Review: Benoît Honoré Pioulard – Plays Thelma

It’s as though Benoît Honoré Pioulard merely sets the sounds in motion, at which point nature takes over to see them through the unfolding process. Slow surges of cello imitate the tidal cycles of the sea. Sudden excitements of feedback repeat in meditative tone sequences, which would almost resemble melody were it not for the rhythm that stumbles and pauses irregularly like a wind chime. “Conventional” instruments (guitar, the aforementioned cello) are not heavily masked by effects and they don’t need to be; each is handled so fluidly that the resultant sound ends up peeling away from its source anyway, as the instruments cease to feel as channels of human expression and start to feel like natural processes of which sound is a bi-product. Actual field recordings of the sea, birdsong and conversation may make the most explicit nods to place and context, but surprisingly it’s the more “musical” elements of Plays Thelma that adopt a bigger part in the conjuration of atmosphere.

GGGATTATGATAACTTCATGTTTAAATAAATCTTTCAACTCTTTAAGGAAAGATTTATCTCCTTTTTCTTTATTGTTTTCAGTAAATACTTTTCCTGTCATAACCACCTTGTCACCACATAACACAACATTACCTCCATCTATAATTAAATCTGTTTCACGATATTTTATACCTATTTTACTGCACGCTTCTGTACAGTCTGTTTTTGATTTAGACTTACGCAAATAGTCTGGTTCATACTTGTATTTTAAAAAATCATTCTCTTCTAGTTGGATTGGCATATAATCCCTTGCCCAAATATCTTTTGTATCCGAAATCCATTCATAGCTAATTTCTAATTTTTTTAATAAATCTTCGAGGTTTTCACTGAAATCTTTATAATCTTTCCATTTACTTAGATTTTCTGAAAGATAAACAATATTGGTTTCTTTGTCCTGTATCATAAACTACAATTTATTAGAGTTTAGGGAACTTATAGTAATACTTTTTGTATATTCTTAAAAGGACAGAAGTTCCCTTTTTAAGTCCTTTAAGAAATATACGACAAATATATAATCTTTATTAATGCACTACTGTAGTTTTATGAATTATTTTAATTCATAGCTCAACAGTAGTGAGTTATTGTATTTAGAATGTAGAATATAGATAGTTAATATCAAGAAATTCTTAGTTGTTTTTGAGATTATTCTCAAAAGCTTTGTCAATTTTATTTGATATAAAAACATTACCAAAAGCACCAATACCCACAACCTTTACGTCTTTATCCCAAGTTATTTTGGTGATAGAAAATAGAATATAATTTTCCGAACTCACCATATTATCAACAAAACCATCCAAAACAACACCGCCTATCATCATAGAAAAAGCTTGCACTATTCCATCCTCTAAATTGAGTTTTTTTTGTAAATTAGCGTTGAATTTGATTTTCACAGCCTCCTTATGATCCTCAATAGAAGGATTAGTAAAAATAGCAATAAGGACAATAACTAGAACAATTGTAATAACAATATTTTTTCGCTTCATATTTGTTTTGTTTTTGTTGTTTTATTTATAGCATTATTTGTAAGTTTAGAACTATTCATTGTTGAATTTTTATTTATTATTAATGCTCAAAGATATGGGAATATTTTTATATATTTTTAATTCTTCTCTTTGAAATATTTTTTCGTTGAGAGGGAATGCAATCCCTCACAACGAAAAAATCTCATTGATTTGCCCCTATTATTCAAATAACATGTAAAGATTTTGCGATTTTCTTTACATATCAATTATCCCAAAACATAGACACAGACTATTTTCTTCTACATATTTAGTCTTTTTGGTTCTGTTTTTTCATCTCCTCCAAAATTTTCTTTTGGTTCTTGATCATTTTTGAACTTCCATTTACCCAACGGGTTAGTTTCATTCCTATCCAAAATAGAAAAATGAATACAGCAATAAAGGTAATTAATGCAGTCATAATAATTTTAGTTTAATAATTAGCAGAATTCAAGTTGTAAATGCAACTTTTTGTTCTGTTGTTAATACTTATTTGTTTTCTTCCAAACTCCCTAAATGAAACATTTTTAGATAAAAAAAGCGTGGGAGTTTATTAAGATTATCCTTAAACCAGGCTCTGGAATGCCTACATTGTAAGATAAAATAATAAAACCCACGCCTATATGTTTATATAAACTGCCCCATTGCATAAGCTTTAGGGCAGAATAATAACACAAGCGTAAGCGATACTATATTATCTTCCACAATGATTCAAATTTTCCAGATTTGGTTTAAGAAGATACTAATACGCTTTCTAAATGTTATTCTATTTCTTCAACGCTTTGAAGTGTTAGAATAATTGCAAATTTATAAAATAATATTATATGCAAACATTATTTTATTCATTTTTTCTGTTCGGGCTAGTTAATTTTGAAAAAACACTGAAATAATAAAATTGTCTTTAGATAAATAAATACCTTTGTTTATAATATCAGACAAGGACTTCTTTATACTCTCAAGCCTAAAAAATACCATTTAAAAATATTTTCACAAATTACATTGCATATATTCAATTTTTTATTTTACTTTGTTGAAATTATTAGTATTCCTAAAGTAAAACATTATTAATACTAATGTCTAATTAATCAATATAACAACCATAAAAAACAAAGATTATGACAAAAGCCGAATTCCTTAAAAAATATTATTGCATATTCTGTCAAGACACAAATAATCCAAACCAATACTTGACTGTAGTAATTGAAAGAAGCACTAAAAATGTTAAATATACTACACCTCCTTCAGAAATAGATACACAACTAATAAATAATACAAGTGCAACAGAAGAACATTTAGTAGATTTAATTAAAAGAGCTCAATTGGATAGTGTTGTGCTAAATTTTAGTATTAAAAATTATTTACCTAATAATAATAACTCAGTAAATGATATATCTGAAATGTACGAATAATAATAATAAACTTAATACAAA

It’s a brief EP with appropriately modest points of focus: the glacial bubbling of winter river flow, the slight sway of trees on barren plains. It’s this emphasis on minute gestures that allows for Benoît Honoré Pioulard to remove himself from the record to a significant extent, and his core strength arguably boils down to creating the illusion of his own absence.